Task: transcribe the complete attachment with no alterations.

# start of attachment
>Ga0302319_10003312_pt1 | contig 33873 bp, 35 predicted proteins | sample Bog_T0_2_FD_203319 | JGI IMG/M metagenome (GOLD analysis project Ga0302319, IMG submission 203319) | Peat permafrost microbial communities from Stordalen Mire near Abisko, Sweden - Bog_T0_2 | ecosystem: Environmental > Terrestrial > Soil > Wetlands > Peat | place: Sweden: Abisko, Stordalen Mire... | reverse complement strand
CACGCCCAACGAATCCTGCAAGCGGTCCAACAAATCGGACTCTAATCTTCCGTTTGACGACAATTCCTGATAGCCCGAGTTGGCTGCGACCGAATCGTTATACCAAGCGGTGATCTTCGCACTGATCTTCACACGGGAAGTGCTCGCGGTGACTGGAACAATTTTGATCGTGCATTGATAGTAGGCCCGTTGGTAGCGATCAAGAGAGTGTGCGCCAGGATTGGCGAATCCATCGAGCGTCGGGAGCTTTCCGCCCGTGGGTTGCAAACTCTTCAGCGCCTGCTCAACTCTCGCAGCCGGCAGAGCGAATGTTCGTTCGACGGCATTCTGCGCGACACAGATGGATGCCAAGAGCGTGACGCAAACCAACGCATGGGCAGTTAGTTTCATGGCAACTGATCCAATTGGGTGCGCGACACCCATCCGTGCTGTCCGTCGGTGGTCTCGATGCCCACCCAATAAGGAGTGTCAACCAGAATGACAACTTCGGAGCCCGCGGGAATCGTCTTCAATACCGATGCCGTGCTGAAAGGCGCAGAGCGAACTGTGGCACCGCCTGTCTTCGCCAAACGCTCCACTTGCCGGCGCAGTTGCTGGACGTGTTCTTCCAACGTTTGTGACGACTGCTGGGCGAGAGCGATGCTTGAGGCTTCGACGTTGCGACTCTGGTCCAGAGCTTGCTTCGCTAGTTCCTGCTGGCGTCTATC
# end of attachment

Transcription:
>Ga0302319_10003312_pt1 | contig 33873 bp, 35 predicted proteins | sample Bog_T0_2_FD_203319 | JGI IMG/M metagenome (GOLD analysis project Ga0302319, IMG submission 203319) | Peat permafrost microbial communities from Stordalen Mire near Abisko, Sweden - Bog_T0_2 | ecosystem: Environmental > Terrestrial > Soil > Wetlands > Peat | place: Sweden: Abisko, Stordalen Mire... | reverse complement strand
CACGCCCAACGAATCCTGCAAGCGGTCCAACAAATCGGACTCTAATCTTCCGTTTGACGACAATTCCTGATAGCCCGAGTTGGCTGCGACCGAATCGTTATACCAAGCGGTGATCTTCGCACTGATCTTCACACGGGAAGTGCTCGCGGTGACTGGAACAATTTTGATCGTGCATTGATAGTAGGCCCGTTGGTAGCGATCAAGAGAGTGTGCGCCAGGATTGGCGAATCCATCGAGCGTCGGGAGCTTTCCGCCCGTGGGTTGCAAACTCTTCAGCGCCTGCTCAACTCTCGCAGCCGGCAGAGCGAATGTTCGTTCGACGGCATTCTGCGCGACACAGATGGATGCCAAGAGCGTGACGCAAACCAACGCATGGGCAGTTAGTTTCATGGCAACTGATCCAATTGGGTGCGCGACACCCATCCGTGCTGTCCGTCGGTGGTCTCGATGCCCACCCAATAAGGAGTGTCAACCAGAATGACAACTTCGGAGCCCGCGGGAATCGTCTTCAATACCGATGCCGTGCTGAAAGGCGCAGAGCGAACTGTGGCACCGCCTGTCTTCGCCAAACGCTCCACTTGCCGGCGCAGTTGCTGGACGTGTTCTTCCAACGTTTGTGACGACTGCTGGGCGAGAGCGATGCTTGAGGCTTCGACGTTGCGACTCTGGTCCAGAGCTTGCTTCGCTAGTTCCTGCTGGCGTCTATC